Some supporters of presumptive Republican presidential nominee Donald Trump were involved in a California clash involving neo-Nazis.
Fans Set Up Rally To Help Trump, Included Nazis
The fight at the California state capitol in Sacramento erupted between fascists and left wing protesters. According to police, at least 10 people were injured in the conflict, with 5 of them suffering stab wounds.
“The Traditionalist Worker Party” was at the heart of the rally, and they have explicitly aligned themselves with Donald Trump.
The group and its California affiliate, Golden State Skinheads, sent about 30 people to speak up for Trump supporters who have been denied their freedom of speech, spokesman Matt Parrott said after the violence.
“The purpose of the protest was actually a reaction around the Donald Trump rallies where working-class white Americans were trying to peacefully organize, not on racial terms,” he said. “We wanted to have a march to show we will not back down in the face of radical leftists, who threatened violence beforehand.”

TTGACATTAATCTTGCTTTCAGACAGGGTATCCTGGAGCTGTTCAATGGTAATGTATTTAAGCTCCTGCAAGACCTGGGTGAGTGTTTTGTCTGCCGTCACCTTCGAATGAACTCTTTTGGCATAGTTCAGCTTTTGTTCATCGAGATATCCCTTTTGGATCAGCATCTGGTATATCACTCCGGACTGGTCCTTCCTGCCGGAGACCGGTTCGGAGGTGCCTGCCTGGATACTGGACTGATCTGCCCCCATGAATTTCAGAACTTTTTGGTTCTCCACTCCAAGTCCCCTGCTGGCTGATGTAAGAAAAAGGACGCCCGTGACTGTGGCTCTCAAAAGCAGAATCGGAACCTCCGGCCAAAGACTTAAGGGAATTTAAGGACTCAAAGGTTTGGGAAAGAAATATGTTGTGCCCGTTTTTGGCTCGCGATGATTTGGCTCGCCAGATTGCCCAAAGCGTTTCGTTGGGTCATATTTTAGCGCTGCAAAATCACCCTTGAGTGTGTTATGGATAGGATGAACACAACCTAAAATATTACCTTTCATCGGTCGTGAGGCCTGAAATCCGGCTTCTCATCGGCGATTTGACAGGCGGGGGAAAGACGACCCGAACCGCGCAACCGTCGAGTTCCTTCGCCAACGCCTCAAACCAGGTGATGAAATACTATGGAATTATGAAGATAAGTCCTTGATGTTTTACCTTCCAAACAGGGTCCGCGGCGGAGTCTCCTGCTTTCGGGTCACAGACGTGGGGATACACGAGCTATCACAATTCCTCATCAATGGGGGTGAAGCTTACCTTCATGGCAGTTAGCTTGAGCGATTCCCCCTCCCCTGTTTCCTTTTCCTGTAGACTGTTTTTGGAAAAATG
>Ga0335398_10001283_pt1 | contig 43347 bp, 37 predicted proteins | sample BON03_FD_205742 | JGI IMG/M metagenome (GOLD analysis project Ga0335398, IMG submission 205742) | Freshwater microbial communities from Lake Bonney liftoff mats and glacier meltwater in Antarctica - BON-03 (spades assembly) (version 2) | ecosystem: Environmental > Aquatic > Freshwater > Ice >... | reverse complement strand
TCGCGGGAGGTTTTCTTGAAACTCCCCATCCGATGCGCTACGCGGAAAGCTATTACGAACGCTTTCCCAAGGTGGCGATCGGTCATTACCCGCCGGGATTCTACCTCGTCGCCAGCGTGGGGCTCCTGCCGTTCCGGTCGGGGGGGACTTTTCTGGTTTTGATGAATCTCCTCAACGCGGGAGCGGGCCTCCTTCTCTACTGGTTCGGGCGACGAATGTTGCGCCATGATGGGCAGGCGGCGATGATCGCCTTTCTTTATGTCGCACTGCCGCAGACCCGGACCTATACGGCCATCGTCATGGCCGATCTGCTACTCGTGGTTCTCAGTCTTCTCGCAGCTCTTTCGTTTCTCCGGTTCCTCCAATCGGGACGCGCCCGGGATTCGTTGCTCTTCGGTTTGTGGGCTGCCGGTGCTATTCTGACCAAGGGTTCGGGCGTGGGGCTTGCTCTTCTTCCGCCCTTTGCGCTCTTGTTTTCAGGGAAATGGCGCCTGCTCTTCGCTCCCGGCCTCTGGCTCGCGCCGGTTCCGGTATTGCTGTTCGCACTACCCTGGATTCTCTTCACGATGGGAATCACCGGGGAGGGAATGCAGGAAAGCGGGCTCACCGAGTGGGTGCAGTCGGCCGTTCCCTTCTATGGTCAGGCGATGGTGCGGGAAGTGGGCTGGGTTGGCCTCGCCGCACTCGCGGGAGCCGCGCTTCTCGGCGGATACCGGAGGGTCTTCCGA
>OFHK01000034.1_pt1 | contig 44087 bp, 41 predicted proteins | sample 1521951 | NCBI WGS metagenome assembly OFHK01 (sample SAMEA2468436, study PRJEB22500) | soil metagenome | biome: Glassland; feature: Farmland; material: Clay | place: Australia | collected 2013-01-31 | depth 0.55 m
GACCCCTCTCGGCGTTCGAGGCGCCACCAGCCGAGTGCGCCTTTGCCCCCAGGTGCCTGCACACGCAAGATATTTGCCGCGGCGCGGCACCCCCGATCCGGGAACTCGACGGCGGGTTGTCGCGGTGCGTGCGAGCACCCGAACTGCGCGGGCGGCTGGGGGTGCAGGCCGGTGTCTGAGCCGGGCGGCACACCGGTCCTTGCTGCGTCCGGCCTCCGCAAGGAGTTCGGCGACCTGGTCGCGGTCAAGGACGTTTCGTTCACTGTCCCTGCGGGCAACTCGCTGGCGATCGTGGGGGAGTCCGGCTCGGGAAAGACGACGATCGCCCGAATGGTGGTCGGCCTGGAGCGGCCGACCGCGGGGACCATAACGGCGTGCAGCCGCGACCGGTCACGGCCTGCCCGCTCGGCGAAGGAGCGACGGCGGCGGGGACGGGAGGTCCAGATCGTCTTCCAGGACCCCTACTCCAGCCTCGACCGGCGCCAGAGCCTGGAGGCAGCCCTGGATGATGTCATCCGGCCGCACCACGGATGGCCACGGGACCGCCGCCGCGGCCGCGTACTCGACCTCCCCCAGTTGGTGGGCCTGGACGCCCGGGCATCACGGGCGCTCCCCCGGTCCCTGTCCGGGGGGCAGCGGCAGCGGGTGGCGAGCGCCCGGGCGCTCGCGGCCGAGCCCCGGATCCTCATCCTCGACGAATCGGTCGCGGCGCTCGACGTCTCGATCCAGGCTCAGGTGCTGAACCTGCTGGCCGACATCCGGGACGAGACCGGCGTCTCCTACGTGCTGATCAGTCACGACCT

Parrott said his group was “prepared for a fight; they were prepared to defend themselves.”
One figure is directly associated with Trump. Matthew Heimbach, the party chairman, is the white supremacist who was officially selected as a Trump delegate to the Republican convention in Cleveland. His views on white supremacy were public knowledge at the time he was selected by the Trump campaign to represent them.
He pulled out of the position when national media began reporting on it, and it caused a series of uncomfortable headlines and stories for the Trump campaign.
Trump Campaign’s Continuing White Supremacist Problem
The Trump campaign continues to face problems due to the nominee’s refusal to fully disassociate from the white supremacist movement. Trump refused to directly disavow the support of former klansman David Duke when asked about it by CNN, and Trump himself has often re-posted Twitter messages from white supremacists, including supporters who have posted blatantly racist messages about Latinos, Jews, and blacks.
It also follows a decades-long pattern of the Republican Party either turning a blind eye to racism within its support base or downplaying racist and bigoted comments by officials within the party at multiple levels — now including the presidential tier.
Featured image via Flickr